Car Lists

Car Compare: 2018 Chevrolet Equinox vs. 2018 Chevrolet Malibu

Stick with the midsize sedan or go crossover?

Stick with the midsize sedan or go crossover?

With the rise of crossovers as the popular choice for American consumers, should you rule out midsize sedans as your next vehicle? Let’s take a look at the 2018 Chevrolet Equinox and 2018 Chevrolet Malibu to compare the two family cars’ advantages and disadvantages. For 2018, the Malibu is essentially unchanged from the previous model year, save for a larger 15.8-gallon fuel tank becoming standard on cars with the smaller 1.5-liter turbo-four. The Equinox is all-new and now features an all four-cylinder-engine lineup that includes the same turbocharged units found in the Malibu plus an efficient diesel engine.

This car comparison is based on our extensive knowledge and understanding of the automotive market, but not necessarily on recent driving experience.


Cargo Space Advantage: Equinox

Crossovers excel at carrying cargo, and the 2018 Chevrolet Equinox can haul between 29.9 cubic feet to 63.5 cubic feet depending on whether you fold down the split-folding second row. Additionally, thanks to the Equinox’s crossover body style, you’ve got a lot of vertical space to work with.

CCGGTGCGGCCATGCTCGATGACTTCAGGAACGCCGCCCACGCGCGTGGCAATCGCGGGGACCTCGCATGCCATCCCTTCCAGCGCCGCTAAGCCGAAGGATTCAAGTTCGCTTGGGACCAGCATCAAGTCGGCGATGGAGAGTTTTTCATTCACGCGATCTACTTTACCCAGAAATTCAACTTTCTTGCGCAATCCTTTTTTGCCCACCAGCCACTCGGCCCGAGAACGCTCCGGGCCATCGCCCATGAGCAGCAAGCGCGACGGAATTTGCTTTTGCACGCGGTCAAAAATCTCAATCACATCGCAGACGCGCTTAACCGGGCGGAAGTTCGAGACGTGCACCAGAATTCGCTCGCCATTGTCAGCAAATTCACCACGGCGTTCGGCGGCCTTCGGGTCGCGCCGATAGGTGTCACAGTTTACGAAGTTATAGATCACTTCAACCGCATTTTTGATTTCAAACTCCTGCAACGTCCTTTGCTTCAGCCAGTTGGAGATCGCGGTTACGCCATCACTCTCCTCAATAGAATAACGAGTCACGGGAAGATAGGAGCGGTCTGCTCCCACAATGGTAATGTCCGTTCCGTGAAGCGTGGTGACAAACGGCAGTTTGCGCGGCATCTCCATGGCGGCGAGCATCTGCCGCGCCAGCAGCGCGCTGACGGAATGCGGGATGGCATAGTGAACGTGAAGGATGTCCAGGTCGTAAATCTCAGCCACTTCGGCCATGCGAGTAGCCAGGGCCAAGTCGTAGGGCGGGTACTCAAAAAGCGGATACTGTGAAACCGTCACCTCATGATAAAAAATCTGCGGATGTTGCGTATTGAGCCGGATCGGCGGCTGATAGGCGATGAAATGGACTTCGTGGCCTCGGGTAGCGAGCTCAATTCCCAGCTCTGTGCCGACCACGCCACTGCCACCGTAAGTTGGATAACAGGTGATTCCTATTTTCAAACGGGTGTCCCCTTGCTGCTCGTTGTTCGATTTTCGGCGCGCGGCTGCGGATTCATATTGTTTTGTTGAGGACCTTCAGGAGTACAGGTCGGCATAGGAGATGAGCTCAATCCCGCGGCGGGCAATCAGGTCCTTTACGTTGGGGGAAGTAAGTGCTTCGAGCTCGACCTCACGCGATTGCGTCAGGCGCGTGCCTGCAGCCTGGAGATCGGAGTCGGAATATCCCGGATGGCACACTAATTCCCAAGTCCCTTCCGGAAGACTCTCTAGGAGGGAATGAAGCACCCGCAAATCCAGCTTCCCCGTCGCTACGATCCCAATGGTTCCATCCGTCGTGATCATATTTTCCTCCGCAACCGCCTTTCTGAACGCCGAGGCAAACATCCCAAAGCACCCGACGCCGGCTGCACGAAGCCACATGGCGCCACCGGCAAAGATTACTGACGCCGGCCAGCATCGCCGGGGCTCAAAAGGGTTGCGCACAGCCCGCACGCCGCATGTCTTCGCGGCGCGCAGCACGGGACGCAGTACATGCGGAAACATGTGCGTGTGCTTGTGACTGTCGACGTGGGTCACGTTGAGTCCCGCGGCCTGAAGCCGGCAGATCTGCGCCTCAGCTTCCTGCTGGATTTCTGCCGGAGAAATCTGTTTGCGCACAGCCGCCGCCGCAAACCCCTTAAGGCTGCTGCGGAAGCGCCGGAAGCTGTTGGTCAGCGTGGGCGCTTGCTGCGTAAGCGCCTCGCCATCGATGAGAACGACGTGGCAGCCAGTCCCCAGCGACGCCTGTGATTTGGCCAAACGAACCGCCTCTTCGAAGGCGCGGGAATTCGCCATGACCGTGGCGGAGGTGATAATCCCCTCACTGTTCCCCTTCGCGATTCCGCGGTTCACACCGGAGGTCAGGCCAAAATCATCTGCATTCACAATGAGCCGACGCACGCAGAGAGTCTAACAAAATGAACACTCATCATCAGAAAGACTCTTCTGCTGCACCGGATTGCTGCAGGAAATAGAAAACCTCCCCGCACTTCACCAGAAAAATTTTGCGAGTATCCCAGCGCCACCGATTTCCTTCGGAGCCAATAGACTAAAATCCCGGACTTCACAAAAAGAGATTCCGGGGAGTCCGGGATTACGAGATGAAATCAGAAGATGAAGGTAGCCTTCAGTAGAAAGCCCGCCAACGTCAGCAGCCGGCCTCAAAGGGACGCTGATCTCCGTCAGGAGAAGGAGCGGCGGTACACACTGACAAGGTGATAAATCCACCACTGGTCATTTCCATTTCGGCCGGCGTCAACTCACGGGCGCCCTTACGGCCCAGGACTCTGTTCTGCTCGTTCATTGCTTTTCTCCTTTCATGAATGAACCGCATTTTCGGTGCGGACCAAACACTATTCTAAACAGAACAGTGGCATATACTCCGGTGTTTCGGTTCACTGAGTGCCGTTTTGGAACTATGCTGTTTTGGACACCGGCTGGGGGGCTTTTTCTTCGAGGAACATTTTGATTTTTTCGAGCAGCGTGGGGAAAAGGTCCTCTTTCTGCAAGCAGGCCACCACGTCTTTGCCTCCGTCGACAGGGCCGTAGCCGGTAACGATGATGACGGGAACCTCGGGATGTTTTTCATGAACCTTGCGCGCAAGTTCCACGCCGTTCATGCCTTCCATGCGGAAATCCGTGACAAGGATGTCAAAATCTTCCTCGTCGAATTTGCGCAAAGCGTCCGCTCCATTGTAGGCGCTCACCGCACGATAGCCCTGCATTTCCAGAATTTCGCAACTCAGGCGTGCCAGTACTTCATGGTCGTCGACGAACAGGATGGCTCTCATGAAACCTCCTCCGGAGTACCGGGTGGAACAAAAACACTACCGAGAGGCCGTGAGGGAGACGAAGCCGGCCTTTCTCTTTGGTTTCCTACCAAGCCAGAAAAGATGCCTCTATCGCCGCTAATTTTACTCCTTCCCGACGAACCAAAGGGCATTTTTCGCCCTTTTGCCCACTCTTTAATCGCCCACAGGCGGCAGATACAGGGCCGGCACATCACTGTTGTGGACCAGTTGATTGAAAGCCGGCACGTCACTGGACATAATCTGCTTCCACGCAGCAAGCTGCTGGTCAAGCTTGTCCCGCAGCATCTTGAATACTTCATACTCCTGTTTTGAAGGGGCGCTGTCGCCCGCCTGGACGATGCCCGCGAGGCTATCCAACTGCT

The Malibu has 15.8 cubic feet of trunk space, a decent cargo capacity for a sedan. Even with split-folding rear seats, however, the sedan won’t give you as much flexibility as the Equinox. Opt for the Malibu Hybrid, and the battery takes up a bit of the trunk space, cutting cargo capacity to 11.6 cubic feet.


Fuel Efficiency Advantage: Malibu

All of the Equinox’s utility comes at the cost of fuel economy compared to the Malibu. When both Chevrolets are equipped with the 1.5-liter turbo-four and six-speed automatic, the front-drive 2018 Equinox is EPA-rated at 26/32 mpg (9/7.3 L/100km) city/highway, compared to the 2017 Malibu’s 27/36 mpg (8.7/6.5 L/100km) (the 2018 Malibu hasn’t yet been EPA-rated). Go for the more powerful 2.0-liter turbo-four and its nine-speed automatic, and the front-drive 2018 Equinox is good for 22/29 mpg (10.7/8.1 L/100km), with the 2017 Malibu coming in at 22/33 mpg (10.7/7.1 L/100km).

Should you want the absolute best fuel efficiency, the Malibu is also available as a hybrid that’s EPA-rated for the 2017 model year at 49/43 mpg (4.8/5.5 L/100km). In comparison, the upcoming diesel-powered Equinox is expected to get 40 mpg (5.9 L/100km) on the highway, but its official fuel economy figures haven’t been announced yet.